We must see in this obedience of Christ born of woman and subject to the Law a fundamental disposition of the plan of salvation: God saves us by becoming one of us. The same is now true of the Church, which saves people rather than giving to them or “being interested in them.” The Church cannot bring them a permanent and transforming salvation if it does not share in their very condition.

 

This is the reason why the Lord wants Third World churches to bear the cross of the people of their continents: their mar­gin­alization, their sufferings and humiliations, in order to lead them to authentic salvation. When there are only middle-class churches following occi­dental or Roman patterns, these churches are unfaithful to their mission.

 

You want to be enslaved again? (v. 9). We soon tire of liberty, for it always complicates life. It would be much simpler to be told: “This is right, that is a sin.”

 

Paul said to the Galatians: “You belong to Christ, be guided by his Spirit.” Did they really want to be more pliable with their ready-made judgments? Were they ready to restrain that kind of pride that accompanies the eagerness for social recognition? If not, there would be no Spirit. The Galatians actually preferred to walk along familiar paths. They kept certain festive days and obeyed the rules just like the Jews; they were, in fact, quite content with a mediocre faith and a love that risks nothing.

 

 

 

• 12. Here, a few more personal lines. These Galatians loved Paul, and Paul loved them, but some aspect of faith escaped them. That is why they felt more at ease with others than with Paul, those who had a sense of “religion” and did not fail to profit from it.

 

 

 

• 21. In the history of his ancestor Abra­ham, Paul discovers an image of conflict opposing the true believer to the “Judaizers”—those who say one is saved by religiously observing practices.

 

At the start of sacred history is Abraham’s faith and the promise God made to him. It should be noted that this promise was not to be inherited in the same way as family goods, which had to be distributed among all the children. The promise will not come to Ishmael born like any other. (Paul says: “born according to the flesh”.) Rather, what God promised was only destined for the son of promise, Isaac: the one who was born through a miraculous and free intervention of God. Thus, from the very beginning of the Bible, we see that we do not come to faith and to God’s inheritance because we have a right to them, but through grace.

 

By clinging to their religious observances, the Jews were forgetting that they were, above all, the peo­ple of the promise. Chosen by God in preference to other people, their mission was to announce that there are promises of God for all nations. They were wrong in thinking thus: since we are chosen by God, let ev­ery­one do what we do and observe our practices. Instead they should have shared their hopes with others; they should have taught others to believe in God’s promise and not put their trust in particular reli­gious practices.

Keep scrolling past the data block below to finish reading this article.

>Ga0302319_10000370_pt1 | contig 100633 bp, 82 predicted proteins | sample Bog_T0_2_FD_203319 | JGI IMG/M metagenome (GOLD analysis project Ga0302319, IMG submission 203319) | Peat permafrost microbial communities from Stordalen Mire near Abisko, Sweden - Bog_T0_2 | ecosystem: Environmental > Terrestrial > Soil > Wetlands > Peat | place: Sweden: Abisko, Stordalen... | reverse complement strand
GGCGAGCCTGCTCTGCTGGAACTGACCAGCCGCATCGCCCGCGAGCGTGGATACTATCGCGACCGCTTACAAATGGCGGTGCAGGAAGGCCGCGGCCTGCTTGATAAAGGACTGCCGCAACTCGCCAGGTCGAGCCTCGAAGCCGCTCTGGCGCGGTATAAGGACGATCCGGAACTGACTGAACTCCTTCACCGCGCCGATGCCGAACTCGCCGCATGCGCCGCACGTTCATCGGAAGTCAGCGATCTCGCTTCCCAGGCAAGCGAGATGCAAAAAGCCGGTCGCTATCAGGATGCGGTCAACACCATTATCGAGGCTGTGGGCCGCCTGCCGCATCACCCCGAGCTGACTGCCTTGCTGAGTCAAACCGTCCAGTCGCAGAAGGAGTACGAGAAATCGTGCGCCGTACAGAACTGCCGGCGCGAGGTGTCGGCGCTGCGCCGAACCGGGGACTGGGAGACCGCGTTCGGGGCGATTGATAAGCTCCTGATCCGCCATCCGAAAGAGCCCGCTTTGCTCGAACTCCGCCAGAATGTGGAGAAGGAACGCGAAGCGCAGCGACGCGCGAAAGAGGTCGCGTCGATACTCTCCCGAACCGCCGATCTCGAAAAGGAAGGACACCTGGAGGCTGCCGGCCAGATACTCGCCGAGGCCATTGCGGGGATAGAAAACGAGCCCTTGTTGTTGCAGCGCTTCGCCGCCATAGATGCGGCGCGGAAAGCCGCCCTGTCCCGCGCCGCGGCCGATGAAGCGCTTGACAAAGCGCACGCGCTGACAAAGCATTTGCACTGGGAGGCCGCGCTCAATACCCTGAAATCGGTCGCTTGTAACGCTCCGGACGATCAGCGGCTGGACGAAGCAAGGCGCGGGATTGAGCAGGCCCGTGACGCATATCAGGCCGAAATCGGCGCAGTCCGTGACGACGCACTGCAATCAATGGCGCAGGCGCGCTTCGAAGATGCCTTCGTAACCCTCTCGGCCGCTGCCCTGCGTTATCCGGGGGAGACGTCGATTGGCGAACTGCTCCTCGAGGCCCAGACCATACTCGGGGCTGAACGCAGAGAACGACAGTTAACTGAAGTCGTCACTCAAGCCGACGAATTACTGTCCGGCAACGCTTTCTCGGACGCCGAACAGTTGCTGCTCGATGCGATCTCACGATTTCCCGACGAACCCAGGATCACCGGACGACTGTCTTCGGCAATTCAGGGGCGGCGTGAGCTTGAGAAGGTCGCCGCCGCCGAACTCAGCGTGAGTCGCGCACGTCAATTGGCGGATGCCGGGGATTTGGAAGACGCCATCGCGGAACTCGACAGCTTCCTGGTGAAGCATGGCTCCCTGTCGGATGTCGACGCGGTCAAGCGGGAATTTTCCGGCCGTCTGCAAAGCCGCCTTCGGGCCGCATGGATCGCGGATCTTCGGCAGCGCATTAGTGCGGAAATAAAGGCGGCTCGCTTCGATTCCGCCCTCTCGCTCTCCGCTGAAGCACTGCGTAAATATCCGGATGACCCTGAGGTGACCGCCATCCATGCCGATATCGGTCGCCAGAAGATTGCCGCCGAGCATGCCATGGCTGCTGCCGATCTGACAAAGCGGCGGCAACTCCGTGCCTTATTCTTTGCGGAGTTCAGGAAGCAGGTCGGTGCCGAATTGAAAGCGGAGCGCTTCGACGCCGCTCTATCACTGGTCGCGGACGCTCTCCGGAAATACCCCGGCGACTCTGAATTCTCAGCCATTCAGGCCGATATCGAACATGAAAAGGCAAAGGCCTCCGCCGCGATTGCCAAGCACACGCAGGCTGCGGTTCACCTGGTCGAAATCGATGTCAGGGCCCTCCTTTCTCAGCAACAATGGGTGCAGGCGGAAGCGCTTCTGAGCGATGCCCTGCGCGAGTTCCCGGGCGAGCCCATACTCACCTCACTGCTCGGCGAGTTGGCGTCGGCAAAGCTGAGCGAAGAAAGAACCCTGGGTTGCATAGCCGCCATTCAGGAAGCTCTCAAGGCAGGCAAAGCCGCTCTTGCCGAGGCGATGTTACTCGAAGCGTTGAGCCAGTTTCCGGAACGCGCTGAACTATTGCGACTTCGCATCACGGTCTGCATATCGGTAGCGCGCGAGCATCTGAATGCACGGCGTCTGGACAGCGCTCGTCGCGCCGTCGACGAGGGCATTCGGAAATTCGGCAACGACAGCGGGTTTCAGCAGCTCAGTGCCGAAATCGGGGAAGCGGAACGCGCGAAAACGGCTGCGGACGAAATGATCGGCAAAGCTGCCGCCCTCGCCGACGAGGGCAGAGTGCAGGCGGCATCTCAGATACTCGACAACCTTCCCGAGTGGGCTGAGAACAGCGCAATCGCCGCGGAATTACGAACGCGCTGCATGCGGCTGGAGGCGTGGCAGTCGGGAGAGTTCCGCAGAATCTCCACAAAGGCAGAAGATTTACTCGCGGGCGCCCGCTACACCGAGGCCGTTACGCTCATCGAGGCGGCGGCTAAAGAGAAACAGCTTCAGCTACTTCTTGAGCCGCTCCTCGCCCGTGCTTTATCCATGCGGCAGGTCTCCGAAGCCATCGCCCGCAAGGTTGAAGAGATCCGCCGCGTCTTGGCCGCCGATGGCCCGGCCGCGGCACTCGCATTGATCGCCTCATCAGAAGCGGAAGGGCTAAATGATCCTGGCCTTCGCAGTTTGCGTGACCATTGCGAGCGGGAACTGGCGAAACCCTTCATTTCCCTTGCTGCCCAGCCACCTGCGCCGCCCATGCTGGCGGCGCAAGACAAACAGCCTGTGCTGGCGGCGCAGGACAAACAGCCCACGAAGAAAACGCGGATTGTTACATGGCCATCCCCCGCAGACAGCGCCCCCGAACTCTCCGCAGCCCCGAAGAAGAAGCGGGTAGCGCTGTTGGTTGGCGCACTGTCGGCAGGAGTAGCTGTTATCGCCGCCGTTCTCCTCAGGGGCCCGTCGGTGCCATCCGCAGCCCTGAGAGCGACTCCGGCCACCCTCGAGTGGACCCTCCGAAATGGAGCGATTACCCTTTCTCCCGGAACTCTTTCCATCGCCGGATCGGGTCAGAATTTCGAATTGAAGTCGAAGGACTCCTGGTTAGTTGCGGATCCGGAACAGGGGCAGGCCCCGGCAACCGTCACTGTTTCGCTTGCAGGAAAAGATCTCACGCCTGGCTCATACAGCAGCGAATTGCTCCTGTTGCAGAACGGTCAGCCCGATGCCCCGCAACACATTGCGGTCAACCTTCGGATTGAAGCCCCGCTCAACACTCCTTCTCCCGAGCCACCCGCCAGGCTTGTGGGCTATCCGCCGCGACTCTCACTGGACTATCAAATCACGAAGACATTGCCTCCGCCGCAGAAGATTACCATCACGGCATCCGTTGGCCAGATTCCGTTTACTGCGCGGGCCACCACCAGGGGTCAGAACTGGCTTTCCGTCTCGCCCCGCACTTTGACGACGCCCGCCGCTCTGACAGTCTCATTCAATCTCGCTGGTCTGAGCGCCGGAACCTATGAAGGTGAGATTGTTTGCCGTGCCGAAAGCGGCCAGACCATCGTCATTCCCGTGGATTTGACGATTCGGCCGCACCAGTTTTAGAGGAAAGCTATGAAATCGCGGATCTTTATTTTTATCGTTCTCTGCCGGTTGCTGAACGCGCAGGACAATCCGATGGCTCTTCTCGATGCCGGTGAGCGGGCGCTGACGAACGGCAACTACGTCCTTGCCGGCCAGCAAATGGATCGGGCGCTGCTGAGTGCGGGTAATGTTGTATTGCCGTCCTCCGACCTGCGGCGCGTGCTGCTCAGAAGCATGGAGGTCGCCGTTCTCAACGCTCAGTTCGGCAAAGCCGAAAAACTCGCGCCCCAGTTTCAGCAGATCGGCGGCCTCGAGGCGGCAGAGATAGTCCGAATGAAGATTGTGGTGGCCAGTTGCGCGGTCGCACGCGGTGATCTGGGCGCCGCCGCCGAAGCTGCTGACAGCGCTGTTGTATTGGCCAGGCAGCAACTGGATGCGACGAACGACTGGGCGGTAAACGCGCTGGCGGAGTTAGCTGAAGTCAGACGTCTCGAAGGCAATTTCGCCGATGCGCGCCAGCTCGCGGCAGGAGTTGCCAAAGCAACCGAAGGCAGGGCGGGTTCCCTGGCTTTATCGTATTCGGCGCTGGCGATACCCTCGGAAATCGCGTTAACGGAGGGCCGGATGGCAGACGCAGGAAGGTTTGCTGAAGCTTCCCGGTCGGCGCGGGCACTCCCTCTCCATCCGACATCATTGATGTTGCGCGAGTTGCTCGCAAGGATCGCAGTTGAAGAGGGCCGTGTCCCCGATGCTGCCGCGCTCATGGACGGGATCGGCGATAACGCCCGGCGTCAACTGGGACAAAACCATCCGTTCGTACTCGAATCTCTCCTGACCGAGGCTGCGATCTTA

Hagar, the slave woman who gave birth to Ishmael, ancestor of the Arabs, becomes the image of the peo­ple of the first covenant, people who received the Law on Mount Sinai in Arabia: they did not achieve true freedom and held the earthly Jerusalem as their capital.

 

While Sarah, the free woman, with her son Isaac, born according to the divine promise, represents God’s new covenant with those who believe in his promises. These are the free people, the Christians who wait for the heavenly Jerusalem.

 

Ishmael persecuted Isaac and Abra­ham sent him away. This means: the inadequately converted Jews are disturbing the Galatians; the Church, then, has to send them away.

 

 

 

• 5.1 Paul does not want converts to be circumcised. See how firmly he speaks to them: this would be a falling away from grace. Why? It was not a sin, Paul could well have tolerated without encouraging it.

 

Yet for Paul, you cannot preach the Gospel in an authentic way without taking stances that upset others. Again “the truth of the Gospel” is not only in the formulas of dogma: it is also in the stand you take, showing how free we are. If the Gospel is libera­t­ion, the apostles should adopt, at least on certain points, positions that disturb and shock. Jesus gave an example in violating the holiest of laws, that of the Sabbath, when it was not necessary to do so.

 

Such is the necessary scandal in all Christian behavior, which will never  be  as  scandalous  as  was Jesus’ death on a cross (see 1 Cor 1:17). To save people means, some­how, making them discover who they are before God, and then bringing them to confront the forces that have kept them subjugated and alienated. This is why Paul was so opposed to perpetuating Jewish practices. Following Paul, we could ask in our days: Who are those who give in to prejudices and alienating powers, and who are the persecuted (5:11; 6:12)? Oftentimes, the Gospel is lived more authentically in Christian groups that are politically aware and active than in groups that limit themselves to liturgical practices.

 

 

 

• 13. If the Galatians are looking out for religious practices it is partly because they feel that faith should be expressed in a concrete way. Here Paul tells them: if you are anxious for putting faith into life, look at your community life. We, like them, are terribly accustomed to a double life: on one hand we proclaim we are children of God, we speak of grace, of spiri­tual life, while we are terribly ordinary, often very dishonest and malicious in daily life or with our rivals within the Church, especially if we have a title to defend.